Ah yes, that’s the ticket – the standards are great, so if we only improve “curriculum and instructional practice,” our kids may once again learn to read and work math problems. This is certainly Bill Gates’s position, and after all he’s very rich and so knows of what he speaks. And this is basically the position of the Thomas B. Fordham Institute, which recently released a report singing the praises of Common Core. Rarely does such a report get disproven in only a few months. Unfortunate timing for Fordham.
For those keeping score at home, here’s the evidence of the raging success of Common Core:
From the 2015 NAEP scores: for the first time in over 20 years, declines in math performance across the board, stagnation or declines in reading performance, and decline in college-readiness benchmarks in both areas.
From the 2017 NAEP scores: increased “achievement gap” between white/Asian students and other minority groups.
From the 2017 Progress in International Reading Literacy Study (PIRLS) test: U.S. students tumble from 5th in the world to 13th.
The protective edifice that has been erected around Common Core – by the federal government, state education establishments, private foundations, corporations, education consultants, and individual megalomaniacs – has got to go. If these defenders refuse to acknowledge the truth staring them in the face, they are elevating their own interests over those of American children.
I don’t think anyone has accused California Governor Jerry Brown of being an advocate for local control, but here’s definitive proof that isn’t the case. He vetoed a bill, AB 1951, last week that would allow local school districts to substitute Smarter Balanced with the SAT or ACT for 11th graders.
Since the vast majority of students who plan to go to college take either one of those college-entrance exams (or both), it is a move that makes sense.
This bill requires the Superintendent of Public Instruction to approve one or more nationally recognized high school assessments that a local school may administer in lieu of the state-administered high school summative assessment, commencing with the 2019-20 school year.
Since 2010, California has eliminated standardized testing in grades 9 and 10 and the high school exit exam. While I applaud the author’s efforts to improve student access to college and reduce “testing fatigue” in grade 11, I am not convinced that replacing the state’s high school assessment with the Scholastic Aptitude Test or American College Test achieves that goal.
Our K-12 system and our public universities are now discussing the possible future use of California’s grade 11 state assessment for college admission purposes. This is a better approach to improving access to college for under-represented students and reducing “testing fatigue.”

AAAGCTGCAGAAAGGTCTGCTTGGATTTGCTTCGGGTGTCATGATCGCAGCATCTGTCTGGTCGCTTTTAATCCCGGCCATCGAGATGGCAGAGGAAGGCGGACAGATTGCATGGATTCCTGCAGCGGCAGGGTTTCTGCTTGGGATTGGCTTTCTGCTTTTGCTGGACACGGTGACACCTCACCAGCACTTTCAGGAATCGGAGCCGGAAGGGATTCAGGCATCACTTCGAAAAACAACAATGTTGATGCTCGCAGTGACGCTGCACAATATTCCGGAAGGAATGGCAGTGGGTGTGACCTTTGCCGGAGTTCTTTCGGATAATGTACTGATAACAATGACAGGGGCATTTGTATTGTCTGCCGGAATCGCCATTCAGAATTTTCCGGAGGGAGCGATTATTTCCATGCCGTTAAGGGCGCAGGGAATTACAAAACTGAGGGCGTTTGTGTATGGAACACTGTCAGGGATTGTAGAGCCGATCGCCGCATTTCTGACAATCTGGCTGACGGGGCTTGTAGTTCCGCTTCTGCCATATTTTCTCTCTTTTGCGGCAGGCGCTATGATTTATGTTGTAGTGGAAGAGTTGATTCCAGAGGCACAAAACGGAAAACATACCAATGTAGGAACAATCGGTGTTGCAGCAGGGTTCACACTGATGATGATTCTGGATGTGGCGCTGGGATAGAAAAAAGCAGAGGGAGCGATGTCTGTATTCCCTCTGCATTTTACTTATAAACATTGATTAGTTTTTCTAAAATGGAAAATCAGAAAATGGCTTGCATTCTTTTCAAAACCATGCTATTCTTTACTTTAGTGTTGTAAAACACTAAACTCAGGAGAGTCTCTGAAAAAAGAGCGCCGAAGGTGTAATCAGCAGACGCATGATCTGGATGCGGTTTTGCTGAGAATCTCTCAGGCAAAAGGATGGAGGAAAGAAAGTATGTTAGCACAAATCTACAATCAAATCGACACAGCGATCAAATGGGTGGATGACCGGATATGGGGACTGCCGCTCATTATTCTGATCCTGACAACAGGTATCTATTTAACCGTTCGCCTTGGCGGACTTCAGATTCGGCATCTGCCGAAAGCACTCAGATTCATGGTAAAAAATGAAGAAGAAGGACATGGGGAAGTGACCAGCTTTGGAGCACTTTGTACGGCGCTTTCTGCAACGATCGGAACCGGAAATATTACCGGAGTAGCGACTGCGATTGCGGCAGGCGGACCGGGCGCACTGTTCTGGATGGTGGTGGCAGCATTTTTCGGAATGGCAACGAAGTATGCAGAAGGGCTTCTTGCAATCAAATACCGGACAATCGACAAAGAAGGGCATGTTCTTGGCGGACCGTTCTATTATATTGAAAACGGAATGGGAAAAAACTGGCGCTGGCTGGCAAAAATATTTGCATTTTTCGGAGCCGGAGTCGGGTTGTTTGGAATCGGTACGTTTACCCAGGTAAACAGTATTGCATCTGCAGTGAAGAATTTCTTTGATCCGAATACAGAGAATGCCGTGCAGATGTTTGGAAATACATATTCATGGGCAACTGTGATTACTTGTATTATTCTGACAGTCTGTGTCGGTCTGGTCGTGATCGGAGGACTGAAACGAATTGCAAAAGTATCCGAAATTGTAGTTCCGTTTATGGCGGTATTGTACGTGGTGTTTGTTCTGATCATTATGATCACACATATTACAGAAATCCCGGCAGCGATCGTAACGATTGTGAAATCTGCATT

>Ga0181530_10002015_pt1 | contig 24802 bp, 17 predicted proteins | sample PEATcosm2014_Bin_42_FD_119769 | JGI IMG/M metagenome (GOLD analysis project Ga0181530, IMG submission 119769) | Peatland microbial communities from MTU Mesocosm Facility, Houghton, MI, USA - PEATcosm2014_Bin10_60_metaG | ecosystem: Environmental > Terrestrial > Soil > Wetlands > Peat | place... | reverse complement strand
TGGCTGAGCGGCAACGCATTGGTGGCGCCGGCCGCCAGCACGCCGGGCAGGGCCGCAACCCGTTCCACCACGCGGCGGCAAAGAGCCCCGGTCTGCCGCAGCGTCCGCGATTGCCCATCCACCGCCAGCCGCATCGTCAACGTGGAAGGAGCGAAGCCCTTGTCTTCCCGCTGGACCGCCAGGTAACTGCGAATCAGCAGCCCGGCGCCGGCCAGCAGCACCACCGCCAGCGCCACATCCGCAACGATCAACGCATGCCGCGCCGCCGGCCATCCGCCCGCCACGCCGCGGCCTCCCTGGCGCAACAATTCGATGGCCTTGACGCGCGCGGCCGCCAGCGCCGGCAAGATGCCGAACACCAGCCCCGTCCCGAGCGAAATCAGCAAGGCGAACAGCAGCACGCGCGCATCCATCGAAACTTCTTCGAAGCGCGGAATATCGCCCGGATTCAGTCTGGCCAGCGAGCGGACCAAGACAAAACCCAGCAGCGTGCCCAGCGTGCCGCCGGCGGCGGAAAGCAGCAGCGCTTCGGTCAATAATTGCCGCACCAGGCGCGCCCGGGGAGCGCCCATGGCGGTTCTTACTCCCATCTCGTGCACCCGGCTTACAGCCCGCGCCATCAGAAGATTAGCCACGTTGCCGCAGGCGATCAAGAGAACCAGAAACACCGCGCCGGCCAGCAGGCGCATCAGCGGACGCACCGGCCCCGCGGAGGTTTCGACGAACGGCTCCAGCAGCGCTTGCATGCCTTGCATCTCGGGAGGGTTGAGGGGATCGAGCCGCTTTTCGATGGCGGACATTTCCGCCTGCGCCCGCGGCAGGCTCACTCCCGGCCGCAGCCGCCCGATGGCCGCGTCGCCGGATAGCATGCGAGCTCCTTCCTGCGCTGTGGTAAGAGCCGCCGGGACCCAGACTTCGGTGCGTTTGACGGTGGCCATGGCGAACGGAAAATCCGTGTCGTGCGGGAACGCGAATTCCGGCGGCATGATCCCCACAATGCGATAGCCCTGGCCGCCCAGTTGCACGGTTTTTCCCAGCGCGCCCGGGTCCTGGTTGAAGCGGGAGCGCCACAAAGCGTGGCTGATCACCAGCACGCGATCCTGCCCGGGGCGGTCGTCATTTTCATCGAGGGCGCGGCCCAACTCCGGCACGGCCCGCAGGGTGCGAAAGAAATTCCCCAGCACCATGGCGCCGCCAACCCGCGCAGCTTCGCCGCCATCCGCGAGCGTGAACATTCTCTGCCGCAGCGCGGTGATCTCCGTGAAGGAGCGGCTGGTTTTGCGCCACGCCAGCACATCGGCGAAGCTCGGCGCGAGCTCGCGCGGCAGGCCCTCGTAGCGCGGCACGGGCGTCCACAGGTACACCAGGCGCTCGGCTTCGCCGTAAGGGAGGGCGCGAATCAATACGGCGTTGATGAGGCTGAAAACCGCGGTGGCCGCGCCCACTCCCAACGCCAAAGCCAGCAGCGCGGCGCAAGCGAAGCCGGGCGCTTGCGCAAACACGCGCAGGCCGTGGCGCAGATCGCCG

This “better idea” of Governor Brown’s is not feasible as the author of the bill, Assemblyman Patrick O’Donnell (D-Long Beach), EdSourcereports:
Neither system currently does that, but at the request of Kirst, who is president of the State Board of Education, and State Superintendent of Public Instruction Tom Torlakson, a UC administrator wrote in July that the UC would consider whether that would be feasible.
But O’Donnell said that even if CSU and UC were interested, it would take years for them to factor Smarter Balanced scores into their admissions criteria. His bill would have given districts the option of switching to the SAT or ACT in 2019-20.
He said that Brown’s veto message didn’t address his main reason for proposing his bill, which is to alert students of deficits in their skills before their junior year, in addition to encouraging more students to pursue college. Smarter Balanced tests students in 3rd to 8th grades and then 11th grade. It’s not given in 9th and 10th grades, creating a two-year gap. O’Donnell, a middle and high school teacher before his election to the Assembly, said that districts like Long Beach have used the Pre-SAT, starting in 8th grade, to fill in the vacuum of information by identifying what needs to be addressed before students take the SAT.
O’Donnell, who is the Assembly Education Committee Chair, told EdSource he plans to move the bill again next year when there is a new governor.
ACT announced last week that they won a contract to provide a standardized assessment for a moral education program for students in the United Arab Emirates called the Moral Education Standardized Assessment (MESA).
In their press release, they state they will leverage the expertise of its US-based research and test development teams to create the assessment, which will also utilize the latest theory and principles of social and emotional learning (SEL) throughout the development process.